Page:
Why One Trick Pony Plays and Formations Make Little Sense
This is the time of year where I get a lot of questions about elaborate plays and formations. Many youth coaches have had the last 9 months to come up with some pretty wild stuff.
When you use one trick pony plays or formations, where you only really run one play from, you show your hand. Now those plays will often times work against poorly coached teams that are not good at aligning on odd formations. But those plays rarely work well against well coached teams that are great at aligning and knowing their responsibilities.
Many well coached teams will also scout. So if an offense aligns into their one trick pony formation or personnel group, the well coached team knows exactly what you are running.
I don’t scout every opponent, with running a program and coaching a team, I just don’t have the time. We will scout specific opponents and all playoff opponents, but like most of you, I put in so much time coaching, sometimes you just don’t have the time to scout every single team we play. But when I do scout, I almost always pick up a few one trick pony formations or personnel groups that tell me exactly what the team is going to do.
One season I even picked one up watching an opposing team in pre-game. The only time they aligned in a specific set and with a certain player in a different position, they would run a throwback pass. So when we ran our team defensive recognition in pre-game, I simply came up with a “special” call. Special meant our backside Defensive End would stay on the line of scrimmage, not come upfield, slow play the play, stay behind the intended receiver and then come up for the interception once the ball was in the air. Sure enough we were up by just a single score with about 2 minutes to go prior to halftime. When we saw the alignment we called “special” the ball was thrown, we intercepted and took it in for a score. The other team was devastated. We onside kicked and were able to score another time in the last 10 seconds prior to halftime. The game went from a nailbiter to a blowout, thanks to that play.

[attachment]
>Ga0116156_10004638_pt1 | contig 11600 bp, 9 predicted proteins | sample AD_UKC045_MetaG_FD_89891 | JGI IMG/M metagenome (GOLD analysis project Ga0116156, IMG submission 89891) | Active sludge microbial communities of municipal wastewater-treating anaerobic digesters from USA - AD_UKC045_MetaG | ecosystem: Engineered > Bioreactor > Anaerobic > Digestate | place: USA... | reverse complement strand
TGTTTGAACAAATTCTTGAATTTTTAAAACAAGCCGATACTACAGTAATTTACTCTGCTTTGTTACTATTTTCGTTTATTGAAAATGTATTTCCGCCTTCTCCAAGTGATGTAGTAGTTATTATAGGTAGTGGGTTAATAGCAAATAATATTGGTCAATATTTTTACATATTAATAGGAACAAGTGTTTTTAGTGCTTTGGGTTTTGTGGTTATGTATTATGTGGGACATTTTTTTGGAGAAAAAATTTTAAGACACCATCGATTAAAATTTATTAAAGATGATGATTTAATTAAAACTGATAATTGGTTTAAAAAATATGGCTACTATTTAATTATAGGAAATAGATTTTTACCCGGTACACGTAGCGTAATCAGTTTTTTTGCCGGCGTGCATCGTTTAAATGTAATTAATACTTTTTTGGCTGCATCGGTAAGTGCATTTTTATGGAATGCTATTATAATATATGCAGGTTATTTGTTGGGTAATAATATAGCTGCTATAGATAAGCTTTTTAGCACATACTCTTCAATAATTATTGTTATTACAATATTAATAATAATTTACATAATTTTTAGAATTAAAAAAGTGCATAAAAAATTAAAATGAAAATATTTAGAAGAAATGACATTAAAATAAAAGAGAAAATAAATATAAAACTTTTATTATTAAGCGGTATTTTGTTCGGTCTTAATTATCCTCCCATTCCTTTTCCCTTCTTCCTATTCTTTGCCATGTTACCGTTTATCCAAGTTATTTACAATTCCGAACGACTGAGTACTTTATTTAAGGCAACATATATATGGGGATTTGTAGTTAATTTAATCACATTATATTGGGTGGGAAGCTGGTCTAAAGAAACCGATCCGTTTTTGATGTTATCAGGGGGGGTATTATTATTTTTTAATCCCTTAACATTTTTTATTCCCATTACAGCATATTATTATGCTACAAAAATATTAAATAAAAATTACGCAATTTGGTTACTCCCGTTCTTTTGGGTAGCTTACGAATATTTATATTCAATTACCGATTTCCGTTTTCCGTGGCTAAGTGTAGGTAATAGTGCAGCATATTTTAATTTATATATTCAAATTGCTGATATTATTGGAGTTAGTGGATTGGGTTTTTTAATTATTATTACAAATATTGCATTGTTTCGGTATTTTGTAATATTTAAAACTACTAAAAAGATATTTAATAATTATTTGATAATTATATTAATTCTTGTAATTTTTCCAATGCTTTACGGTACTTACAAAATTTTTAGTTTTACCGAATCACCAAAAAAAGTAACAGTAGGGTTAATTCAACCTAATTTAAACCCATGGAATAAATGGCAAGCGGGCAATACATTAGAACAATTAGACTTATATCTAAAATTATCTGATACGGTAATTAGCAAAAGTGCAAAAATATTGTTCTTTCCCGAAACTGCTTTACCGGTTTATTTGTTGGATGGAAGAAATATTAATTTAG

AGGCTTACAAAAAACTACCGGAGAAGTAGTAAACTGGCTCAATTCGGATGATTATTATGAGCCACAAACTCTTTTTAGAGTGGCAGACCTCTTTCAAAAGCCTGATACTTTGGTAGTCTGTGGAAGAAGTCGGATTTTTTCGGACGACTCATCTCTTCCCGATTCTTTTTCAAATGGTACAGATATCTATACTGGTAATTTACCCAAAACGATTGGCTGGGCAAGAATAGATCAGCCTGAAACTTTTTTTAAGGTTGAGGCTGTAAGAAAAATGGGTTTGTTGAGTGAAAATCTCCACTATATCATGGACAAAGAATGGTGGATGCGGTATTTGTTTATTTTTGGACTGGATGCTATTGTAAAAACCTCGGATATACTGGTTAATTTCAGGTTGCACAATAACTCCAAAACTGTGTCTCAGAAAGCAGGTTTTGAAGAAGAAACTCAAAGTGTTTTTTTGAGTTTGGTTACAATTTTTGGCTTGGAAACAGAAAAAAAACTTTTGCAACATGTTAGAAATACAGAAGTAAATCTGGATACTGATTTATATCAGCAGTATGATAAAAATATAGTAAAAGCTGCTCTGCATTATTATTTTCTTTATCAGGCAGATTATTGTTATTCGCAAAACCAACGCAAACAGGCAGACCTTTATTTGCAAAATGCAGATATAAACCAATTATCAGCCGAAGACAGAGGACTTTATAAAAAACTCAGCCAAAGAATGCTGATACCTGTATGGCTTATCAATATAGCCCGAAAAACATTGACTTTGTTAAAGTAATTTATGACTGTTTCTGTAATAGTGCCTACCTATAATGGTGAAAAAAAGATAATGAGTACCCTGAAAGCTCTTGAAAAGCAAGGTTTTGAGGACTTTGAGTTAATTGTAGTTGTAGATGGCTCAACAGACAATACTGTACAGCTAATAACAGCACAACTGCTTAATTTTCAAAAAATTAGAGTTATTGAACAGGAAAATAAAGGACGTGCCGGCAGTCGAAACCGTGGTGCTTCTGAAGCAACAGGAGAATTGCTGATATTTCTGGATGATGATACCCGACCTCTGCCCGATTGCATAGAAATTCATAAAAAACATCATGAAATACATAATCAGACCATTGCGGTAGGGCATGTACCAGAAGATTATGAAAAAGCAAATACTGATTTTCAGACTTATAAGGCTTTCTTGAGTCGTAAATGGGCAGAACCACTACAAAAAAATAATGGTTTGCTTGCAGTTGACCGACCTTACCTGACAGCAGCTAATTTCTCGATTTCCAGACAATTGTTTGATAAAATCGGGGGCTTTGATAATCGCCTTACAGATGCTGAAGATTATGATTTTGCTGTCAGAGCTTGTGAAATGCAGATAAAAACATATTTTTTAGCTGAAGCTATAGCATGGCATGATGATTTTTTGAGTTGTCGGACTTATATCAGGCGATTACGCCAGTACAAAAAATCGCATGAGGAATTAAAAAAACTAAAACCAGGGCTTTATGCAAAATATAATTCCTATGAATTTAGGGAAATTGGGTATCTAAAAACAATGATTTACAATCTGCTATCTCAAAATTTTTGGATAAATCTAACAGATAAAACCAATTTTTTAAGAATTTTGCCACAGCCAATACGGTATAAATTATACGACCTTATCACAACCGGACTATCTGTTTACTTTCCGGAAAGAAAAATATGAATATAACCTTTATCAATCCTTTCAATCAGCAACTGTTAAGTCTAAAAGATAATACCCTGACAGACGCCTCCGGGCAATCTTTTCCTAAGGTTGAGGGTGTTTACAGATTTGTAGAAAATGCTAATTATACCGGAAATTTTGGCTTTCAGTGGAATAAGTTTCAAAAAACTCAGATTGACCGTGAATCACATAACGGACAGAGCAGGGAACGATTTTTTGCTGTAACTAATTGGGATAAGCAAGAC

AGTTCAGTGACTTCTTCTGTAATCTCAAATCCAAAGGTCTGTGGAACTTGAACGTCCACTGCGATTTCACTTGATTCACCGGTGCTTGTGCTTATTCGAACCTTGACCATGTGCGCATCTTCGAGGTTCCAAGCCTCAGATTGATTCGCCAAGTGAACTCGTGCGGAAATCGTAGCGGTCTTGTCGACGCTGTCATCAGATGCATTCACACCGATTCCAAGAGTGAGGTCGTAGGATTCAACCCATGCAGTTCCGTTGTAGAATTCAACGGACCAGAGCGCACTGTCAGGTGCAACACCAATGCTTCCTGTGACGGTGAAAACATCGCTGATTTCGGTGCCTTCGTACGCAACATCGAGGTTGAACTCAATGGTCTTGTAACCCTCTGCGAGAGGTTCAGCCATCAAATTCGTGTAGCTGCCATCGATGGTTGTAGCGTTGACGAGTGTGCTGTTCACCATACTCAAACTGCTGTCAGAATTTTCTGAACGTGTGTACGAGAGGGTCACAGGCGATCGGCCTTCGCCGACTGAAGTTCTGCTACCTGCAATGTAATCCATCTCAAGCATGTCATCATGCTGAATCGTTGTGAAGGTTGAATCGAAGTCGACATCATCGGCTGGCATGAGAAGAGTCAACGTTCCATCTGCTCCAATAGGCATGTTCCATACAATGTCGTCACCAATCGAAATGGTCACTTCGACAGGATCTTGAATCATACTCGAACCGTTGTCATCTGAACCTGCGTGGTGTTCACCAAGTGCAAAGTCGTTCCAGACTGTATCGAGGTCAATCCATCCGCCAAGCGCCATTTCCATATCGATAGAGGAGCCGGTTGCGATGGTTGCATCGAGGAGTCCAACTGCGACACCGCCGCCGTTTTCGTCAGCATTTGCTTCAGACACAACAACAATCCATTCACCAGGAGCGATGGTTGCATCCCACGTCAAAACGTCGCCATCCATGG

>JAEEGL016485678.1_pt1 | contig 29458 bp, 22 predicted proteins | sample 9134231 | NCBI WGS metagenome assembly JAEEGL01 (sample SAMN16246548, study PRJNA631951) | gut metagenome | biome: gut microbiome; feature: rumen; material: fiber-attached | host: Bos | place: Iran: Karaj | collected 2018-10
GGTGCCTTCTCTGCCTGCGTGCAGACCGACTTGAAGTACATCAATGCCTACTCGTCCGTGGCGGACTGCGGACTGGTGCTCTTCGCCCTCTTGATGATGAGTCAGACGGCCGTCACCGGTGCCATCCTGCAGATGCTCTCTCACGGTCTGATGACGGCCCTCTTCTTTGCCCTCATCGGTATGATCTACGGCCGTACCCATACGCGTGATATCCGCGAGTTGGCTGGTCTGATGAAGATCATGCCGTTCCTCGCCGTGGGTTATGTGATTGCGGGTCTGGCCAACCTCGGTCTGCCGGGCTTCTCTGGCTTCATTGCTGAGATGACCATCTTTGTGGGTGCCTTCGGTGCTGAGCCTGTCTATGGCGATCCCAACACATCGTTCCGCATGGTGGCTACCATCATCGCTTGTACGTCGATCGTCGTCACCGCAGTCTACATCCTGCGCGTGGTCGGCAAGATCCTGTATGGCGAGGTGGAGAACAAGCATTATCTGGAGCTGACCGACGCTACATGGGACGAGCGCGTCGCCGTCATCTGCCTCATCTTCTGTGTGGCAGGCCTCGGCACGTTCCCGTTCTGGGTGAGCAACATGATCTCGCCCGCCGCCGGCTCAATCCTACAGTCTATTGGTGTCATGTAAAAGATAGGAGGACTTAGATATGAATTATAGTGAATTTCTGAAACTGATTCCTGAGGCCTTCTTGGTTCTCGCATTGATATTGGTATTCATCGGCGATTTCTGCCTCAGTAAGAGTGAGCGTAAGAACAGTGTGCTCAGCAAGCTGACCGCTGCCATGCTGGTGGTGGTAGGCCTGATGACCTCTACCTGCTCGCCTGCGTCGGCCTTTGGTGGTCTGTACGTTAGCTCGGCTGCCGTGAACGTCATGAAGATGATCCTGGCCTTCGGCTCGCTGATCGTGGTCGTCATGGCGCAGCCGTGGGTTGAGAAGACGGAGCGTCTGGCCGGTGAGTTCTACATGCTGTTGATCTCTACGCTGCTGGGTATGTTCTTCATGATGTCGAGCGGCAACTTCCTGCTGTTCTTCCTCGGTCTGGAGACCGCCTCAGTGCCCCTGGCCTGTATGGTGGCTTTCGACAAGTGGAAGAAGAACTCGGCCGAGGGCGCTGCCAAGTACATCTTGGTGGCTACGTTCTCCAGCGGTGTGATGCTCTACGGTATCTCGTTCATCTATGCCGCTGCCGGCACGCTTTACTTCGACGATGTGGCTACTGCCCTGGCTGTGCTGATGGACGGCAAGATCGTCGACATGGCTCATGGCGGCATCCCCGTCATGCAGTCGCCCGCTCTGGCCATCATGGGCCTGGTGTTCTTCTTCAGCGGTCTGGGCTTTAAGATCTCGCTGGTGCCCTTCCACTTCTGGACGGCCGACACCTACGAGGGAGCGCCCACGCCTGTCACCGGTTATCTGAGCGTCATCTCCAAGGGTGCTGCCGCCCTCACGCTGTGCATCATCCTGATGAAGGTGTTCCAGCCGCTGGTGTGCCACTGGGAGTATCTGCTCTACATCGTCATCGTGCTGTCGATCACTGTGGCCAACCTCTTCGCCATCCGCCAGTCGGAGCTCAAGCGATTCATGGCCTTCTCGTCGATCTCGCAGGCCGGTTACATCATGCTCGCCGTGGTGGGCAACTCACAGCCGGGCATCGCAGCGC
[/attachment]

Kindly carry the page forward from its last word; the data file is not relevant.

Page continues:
Be very careful when it comes to one trick ponies when you are on offense. Who cares if they work against poorly coached teams, you are going to beat those guys anyways. What matters is what is going to work against well coached teams. Similarity of implied intent, with a twist works. One trick ponies don’t.
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